‘World's greatest athlete' reflects on his success

Bryan Clay
Bryan Clay

By Leland Kim - bio | email

HAWAII STATE CAPITOL (KHNL) -  Friday morning gold medalist decathlete Bryan Clay was  recognized from the highest office in the state.  Gov. Linda Lingle (R-Hawaii) declared Friday, "Bryan Clay Day," and the boy from Kaneohe is soaking it all in.

He made a mark for himself on the world's greatest stage, and in doing so, brought international fame to our state.

"I think Hawaii is the most supportive state in the country," said Clay. "I don't think anybody gets behind their athletes like Hawaii does and for that, I thank everybody in Hawaii for that."

One of his fans is Gov. Lingle, who found a special way to thank him.

"I, Linda Lingle, governor, and behalf of James "Duke" Aiona, Jr., lieutenant governor, in the state of Hawaii, do hereby proclaim August 29, 2008, as 'Bryan Clay Day' in Hawaii," she said.

This Kaneohe boy says this medal is a symbol of a life-long dream.

"Since I was 8 years old, I've been dreaming of being an Olympian," he said. "I saw Carl Lewis win the 100 meters and grab his flag and run around the track, and I turned to my mom and said, 'This is what I want to do. I want to be that.'"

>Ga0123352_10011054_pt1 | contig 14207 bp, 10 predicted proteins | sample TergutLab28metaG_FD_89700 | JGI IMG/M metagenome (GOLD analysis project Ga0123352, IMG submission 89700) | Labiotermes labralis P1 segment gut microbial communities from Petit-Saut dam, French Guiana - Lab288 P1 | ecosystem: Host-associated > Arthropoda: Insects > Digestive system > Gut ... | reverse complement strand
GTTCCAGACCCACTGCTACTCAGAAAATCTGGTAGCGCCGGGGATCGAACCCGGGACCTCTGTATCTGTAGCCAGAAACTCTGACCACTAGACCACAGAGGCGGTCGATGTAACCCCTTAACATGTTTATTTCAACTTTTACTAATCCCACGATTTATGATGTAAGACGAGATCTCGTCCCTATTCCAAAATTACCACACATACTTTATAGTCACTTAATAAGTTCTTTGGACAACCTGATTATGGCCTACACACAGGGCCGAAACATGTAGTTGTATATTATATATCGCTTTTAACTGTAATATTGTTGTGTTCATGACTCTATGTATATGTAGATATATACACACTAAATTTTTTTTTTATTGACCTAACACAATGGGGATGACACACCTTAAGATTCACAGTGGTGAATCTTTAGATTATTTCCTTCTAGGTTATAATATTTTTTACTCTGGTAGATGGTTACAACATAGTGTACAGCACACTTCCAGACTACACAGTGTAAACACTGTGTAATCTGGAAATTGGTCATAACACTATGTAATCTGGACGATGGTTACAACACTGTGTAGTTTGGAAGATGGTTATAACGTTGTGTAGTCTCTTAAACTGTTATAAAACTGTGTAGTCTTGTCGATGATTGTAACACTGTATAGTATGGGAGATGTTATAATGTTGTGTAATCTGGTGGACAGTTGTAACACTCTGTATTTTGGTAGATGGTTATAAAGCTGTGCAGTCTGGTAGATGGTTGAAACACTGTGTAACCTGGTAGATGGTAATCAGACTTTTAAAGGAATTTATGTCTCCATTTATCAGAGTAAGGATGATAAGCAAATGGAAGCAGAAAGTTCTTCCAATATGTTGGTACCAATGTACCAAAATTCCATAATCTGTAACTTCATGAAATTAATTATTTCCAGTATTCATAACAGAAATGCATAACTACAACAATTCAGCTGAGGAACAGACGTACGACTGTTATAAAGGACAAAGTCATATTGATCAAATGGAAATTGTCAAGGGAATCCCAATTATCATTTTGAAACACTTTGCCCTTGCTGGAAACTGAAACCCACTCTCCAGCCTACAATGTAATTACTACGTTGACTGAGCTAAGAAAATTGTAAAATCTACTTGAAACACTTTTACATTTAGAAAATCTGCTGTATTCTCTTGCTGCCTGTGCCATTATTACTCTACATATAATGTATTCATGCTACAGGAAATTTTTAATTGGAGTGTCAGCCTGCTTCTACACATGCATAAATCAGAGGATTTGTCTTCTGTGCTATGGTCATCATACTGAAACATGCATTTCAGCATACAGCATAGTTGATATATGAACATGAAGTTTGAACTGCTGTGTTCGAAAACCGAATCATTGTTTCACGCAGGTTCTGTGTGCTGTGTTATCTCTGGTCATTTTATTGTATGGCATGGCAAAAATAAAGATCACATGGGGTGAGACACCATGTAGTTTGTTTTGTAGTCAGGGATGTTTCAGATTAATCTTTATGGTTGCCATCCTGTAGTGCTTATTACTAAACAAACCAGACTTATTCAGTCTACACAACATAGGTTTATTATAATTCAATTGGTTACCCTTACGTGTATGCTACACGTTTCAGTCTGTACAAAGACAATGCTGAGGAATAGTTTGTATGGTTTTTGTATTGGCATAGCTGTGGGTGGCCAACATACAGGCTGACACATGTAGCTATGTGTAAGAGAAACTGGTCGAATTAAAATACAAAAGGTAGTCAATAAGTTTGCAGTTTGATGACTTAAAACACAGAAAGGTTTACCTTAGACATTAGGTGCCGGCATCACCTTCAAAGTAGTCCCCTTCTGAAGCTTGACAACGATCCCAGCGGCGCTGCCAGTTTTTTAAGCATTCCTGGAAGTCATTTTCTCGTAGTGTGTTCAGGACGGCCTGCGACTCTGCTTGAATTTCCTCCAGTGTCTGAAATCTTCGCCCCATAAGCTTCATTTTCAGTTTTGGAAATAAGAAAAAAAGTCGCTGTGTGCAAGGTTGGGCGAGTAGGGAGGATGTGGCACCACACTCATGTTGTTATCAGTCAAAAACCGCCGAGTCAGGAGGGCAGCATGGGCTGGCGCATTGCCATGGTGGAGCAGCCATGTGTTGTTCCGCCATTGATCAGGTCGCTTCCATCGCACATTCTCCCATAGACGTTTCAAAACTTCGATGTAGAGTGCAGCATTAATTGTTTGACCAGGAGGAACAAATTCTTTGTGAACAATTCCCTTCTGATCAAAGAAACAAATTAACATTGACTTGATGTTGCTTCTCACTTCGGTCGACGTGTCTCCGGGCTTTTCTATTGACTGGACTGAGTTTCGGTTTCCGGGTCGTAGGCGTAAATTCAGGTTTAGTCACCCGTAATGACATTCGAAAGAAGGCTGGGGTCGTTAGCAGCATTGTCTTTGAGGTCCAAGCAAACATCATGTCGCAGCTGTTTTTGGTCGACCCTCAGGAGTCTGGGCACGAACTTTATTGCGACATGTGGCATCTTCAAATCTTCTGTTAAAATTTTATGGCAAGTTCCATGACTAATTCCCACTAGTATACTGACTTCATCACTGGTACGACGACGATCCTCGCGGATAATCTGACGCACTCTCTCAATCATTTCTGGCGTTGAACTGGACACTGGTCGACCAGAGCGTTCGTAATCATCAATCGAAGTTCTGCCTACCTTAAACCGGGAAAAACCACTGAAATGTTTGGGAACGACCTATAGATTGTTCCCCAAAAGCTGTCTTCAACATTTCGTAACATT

And now Clay.

Like other U.S. decathlon legends, he will get his own Wheaties box.

"I think my brother was the first person I called when I found out," said Clay.  "'Dude, you're not going to believe it. I think I got the Wheaties box!'  And he's like, 'What?'  So he was all happy.  It was great. I'm looking forward to being able to walk down the aisle with my son and kind of let him see that, and I think that's going to be a lot of fun and it's going to be a pretty good memory."

Clay hopes his victory lets Hawaii kids know they can reach for the stars.

"I'm hoping that kids will be inspired by that," he said. "I'm hoping that kids in Hawaii -- especially in Hawaii -- will be inspired by that, and know that they can accomplish dreams and goals.  They just got to focus and work hard."

Realizing his 20-year dream, still feels like, well, a dream to Clay.

"To finally achieve that and to try to grasp it, it's almost impossible," he said. "I don't know if it will ever sink in."

Clay hopes to defend his title at the 2012 London Olympic Games.

As far as the next four years, he plans to train, of course.  He also wants to work with his foundation, do humanitarian work, and spend time with his family.